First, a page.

I just upgraded to Lion and I am using bash for the first time (my previous experience is with csh and tcsh). I have encountered unexpected behavior. A simple example is:

  1. I create a file containing the following commands:

    echo PATH BEFORE is $PATH
    export PATH
    echo PATH AFTER is $PATH
  2. I open a terminal (in bash) and execute the file shown above. It echoes the expected result:

    PATH BEFORE is /usr/bin: ...
    PATH AFTER is /usr/local/fortran:/usr/bin ...
  3. I then type:

    echo $PATH

    and /usr/local/fortran is NOT part of the path. I assumed that the export command would make the PATH sticky. Can someone explain why this is not happening?


You need to source the file so that the exported variables are accessible to the current shell.

source script-file
echo $PATH

… or add the export command to one of bash's configuration files — In OS X, that'd typically be .bash_profile.

  • @DMF If you want it to stick for every terminal session, see my update to the answer.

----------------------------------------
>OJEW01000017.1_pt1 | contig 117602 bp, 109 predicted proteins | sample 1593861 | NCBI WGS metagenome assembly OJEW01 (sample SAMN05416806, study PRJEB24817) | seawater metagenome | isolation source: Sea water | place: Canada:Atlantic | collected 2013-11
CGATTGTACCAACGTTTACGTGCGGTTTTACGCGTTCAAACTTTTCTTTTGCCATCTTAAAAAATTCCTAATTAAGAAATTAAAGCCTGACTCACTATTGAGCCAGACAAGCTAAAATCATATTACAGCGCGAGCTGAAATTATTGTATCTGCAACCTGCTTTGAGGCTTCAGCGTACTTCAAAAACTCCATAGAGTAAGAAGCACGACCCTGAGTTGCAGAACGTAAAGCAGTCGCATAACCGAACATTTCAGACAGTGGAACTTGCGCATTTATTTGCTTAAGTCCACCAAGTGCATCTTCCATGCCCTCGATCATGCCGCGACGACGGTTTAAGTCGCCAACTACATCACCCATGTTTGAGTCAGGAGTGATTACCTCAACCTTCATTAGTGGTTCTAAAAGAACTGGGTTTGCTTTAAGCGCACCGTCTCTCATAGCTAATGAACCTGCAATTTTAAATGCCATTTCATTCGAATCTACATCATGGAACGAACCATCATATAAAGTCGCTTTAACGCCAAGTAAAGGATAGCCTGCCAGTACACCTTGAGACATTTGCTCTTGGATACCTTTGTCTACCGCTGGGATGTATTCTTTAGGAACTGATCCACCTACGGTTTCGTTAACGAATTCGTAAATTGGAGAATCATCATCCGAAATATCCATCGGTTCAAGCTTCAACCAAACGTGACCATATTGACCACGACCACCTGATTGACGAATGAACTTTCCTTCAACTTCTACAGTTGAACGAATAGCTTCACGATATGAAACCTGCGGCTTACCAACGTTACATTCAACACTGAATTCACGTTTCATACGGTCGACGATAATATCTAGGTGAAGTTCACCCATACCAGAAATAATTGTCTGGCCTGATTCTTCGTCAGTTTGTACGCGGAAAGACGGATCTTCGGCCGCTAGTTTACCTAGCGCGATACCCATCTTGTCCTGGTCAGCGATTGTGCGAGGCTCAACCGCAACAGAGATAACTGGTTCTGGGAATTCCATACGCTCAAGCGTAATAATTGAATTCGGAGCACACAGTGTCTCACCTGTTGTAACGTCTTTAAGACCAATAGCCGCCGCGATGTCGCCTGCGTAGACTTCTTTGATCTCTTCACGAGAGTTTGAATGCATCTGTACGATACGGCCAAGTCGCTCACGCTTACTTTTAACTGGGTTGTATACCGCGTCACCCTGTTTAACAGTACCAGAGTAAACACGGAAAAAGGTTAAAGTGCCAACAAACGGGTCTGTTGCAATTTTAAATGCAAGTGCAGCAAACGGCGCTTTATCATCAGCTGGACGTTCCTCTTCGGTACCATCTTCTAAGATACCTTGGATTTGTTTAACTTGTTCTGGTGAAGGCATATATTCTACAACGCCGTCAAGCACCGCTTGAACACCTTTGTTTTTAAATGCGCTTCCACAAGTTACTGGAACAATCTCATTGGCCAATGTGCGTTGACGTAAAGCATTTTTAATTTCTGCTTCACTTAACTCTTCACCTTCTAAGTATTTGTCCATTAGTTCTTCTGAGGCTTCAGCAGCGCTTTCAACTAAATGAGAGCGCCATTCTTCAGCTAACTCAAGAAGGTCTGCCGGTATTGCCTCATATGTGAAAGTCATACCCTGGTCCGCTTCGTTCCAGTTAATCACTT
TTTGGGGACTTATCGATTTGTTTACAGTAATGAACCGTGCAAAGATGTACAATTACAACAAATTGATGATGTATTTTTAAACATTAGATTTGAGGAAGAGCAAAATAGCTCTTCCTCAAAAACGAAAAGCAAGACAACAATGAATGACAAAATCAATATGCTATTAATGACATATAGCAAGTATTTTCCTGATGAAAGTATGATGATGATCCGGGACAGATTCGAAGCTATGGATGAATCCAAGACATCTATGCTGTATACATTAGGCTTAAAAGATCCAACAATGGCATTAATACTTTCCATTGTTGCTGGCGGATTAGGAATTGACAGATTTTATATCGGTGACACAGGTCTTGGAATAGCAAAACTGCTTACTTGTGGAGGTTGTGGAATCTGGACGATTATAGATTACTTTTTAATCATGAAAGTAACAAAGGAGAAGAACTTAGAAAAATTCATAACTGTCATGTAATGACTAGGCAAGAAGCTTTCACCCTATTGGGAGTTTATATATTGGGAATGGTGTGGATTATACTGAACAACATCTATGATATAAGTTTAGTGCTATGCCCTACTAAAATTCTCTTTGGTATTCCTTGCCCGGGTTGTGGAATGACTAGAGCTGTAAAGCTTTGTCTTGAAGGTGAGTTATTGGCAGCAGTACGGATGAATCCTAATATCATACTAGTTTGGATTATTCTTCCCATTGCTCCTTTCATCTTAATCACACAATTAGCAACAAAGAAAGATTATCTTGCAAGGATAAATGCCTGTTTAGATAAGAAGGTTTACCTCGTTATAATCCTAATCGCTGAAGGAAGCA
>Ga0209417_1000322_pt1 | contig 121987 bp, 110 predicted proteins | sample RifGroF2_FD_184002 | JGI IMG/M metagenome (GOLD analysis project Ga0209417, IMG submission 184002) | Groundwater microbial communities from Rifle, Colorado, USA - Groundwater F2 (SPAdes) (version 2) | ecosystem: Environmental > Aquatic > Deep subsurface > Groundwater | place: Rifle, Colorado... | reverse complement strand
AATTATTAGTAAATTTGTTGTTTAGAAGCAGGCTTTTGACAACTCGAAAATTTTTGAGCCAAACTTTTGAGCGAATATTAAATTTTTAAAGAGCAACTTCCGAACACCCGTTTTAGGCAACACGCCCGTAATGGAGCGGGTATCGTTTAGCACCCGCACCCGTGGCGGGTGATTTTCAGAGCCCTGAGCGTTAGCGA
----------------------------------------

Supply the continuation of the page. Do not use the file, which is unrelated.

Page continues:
– slhck
    May 20 '12 at 17:09
  • This is for code that I am embedding in a GUI. I don't (and don't want to) alter things that .bash_profile. Instead, I want to execute that change in $PATH only for the present shell. So, the "source" approach solves the problem.
    – DMF
    May 20 '12 at 17:35
  • @DMF Alright. Make sure you accept Prince John Wesley's answer by clicking the checkmark next to it! :)
    – slhck
    May 20 '12 at 17:41


export PATH

in your .bash_profile file.

How do you execute the file containing the command ? Try sourceing it with source (man source)


Your Answer

By clicking “Post Your Answer”, you agree to our terms of service, privacy policy and cookie policy

Not the answer you're looking for? Browse other questions tagged or ask your own question.